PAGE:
Birth of Christianity
Early Christian communities were born in Palestine after the death of Jesus Christ among Jews who
acknowledged him as the Messiah. Christianity progressively spread all over the Roman Empire, and then farther away.
Based on the message of a man delivered by the Gospels, on rites, such as baptism, mass, communion, and on creeds, Christianity experienced doctrinal crises that deeply divided it.
Divisions of Christianity
The creeds of Christianity are matters for Doctrinal debates: ecumenical councils are held with a view to settling the disputes, and to giving more precise definitions of dogmas while condemning heresies.
Even when they shared the same beliefs, Christians had different religious observances depending on their language, their country and their traditions.
From the divisions three great branches of Christianity developped: Orthodox, Catholic and Protestant. In 1054 the East-West schism separated the Orthodox from the Catholics; in 1517 the Reformation gave birth to Protestantism.
But in fact there were many more divisions, as the diagram of Christian denominations clearly shows. With time some Churches separated, whilst others merged: the Oriental Catholic Churches – often called ‘Uniates’, rallied to the Catholic Church at various times; Waldenses and Hussite trends joined the Protestant Reformation in the early 16th century…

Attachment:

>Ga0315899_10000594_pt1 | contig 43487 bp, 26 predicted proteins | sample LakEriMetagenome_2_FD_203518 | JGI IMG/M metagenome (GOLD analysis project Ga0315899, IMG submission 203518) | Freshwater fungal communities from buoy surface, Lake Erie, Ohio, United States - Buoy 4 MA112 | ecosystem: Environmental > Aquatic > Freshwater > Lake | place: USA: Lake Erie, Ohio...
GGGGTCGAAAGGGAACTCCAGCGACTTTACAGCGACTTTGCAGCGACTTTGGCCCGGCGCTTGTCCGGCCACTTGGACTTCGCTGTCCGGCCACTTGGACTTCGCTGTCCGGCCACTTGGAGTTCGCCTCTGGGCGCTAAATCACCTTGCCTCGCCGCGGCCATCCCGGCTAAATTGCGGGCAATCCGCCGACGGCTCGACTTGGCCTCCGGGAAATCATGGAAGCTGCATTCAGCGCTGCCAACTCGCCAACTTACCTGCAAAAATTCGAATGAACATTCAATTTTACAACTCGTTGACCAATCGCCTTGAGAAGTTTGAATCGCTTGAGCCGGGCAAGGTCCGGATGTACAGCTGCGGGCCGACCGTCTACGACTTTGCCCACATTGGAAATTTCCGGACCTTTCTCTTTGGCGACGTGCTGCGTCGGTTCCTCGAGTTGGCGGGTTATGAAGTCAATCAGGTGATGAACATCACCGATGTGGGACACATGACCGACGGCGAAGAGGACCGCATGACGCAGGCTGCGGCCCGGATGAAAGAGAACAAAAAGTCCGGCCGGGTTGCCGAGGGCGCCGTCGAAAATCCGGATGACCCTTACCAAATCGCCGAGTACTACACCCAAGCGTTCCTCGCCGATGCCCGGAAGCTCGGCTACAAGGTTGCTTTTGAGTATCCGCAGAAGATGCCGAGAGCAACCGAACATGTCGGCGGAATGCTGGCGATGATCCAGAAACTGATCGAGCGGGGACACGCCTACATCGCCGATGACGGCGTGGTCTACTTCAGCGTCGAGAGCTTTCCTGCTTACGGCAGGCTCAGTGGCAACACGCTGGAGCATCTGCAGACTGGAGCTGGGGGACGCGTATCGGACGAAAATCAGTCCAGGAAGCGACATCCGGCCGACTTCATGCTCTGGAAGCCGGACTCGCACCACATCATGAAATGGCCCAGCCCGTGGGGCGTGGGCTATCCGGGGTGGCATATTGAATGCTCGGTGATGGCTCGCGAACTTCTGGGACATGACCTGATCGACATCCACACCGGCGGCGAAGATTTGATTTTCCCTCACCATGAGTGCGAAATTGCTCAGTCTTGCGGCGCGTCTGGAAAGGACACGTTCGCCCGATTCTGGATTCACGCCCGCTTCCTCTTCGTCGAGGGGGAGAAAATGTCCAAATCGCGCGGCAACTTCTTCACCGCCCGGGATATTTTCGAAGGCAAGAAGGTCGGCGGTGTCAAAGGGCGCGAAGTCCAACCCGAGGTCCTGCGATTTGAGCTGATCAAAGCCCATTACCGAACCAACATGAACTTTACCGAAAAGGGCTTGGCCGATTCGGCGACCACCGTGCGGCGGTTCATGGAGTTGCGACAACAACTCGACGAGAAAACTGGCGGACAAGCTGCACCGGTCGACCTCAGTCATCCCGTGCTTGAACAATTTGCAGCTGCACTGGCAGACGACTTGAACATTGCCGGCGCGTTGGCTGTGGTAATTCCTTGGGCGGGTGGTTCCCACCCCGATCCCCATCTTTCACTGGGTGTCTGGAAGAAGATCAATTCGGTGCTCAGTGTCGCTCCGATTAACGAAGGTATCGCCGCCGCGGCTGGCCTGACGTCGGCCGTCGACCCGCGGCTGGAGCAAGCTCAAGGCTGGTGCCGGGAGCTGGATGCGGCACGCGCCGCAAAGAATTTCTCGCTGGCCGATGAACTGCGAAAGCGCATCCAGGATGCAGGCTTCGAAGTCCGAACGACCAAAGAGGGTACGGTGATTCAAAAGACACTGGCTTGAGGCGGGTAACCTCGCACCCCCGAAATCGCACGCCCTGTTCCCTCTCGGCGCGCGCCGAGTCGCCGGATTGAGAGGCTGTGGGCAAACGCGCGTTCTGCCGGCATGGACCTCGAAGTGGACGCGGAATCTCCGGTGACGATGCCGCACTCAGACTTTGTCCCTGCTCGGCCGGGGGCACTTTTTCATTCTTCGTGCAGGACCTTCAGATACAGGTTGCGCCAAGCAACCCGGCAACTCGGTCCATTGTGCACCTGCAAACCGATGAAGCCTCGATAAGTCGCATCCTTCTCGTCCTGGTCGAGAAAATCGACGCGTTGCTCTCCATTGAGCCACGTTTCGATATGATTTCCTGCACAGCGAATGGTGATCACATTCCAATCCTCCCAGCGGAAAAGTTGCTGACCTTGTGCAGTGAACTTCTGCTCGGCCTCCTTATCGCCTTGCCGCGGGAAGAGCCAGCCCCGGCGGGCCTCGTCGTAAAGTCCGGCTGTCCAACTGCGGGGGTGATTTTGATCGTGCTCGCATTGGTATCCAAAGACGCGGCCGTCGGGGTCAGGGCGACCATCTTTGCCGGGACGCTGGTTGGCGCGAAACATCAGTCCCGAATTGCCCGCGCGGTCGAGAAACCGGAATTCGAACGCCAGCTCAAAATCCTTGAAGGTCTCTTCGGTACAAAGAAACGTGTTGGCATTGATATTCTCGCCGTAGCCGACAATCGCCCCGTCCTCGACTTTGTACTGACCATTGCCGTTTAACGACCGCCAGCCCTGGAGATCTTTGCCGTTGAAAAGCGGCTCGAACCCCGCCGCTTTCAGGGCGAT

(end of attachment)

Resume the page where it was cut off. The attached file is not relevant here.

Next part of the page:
The Christian diversity, still prevalent today, is especially obvious in the Middle East where Patriarchates are numerous, with many worshippers who fled their homelands and are now spread all over the world.
A : Chrétiens d’origine nestorienne A’ : Catholiques d’origine nestorienne
B : Chrétiens d’origine monophysite B’ : Catholiques d’origine monophysite
C : Catholiques d’origine orthodoxe D : Catholiques antérieurs au schisme d’Orient
E : Chrétiens d’origine catholique malabare F : Catholiques d’origine malankare
G : Catholiques du patriarcat latin de Jérusalem
Pierre Valdo (1140-1217) and the WaldensesPierre Valdo started the Waldenses movement, which spread throughout southern Europe.
Jan Hus (1369-1415) and the Hussite wars (1419-1436)Hus was a Czech priest, who, a century before Luther, called for a reform of the Chuch and was burnt at the stake. His death set off a religious, political...
The orthodoxThe East-West schism in 1054 separated the Oriental Churches from the Occidental ones. The orthodox were the main branch of Christians of oriental origin. Their organisation changed over centuries. After...
The CatholicsThe Catholics are the largest branch of Christianity. They belong to the Roman Church and the united East Churches in Rome.
The ProtestantsIn 1517 Luther initiated the Reformation which evolved into many different trends all founded on common principles. Under the influence of the Revival movements, new Protestant denominations were established over...
Filiation of the Christian confessionsFrom its beginnings Christianity was characterized by a great doctrinal and ritual diversity, which caused controversies and schisms. The two most important ones were the great East-West schism separating the...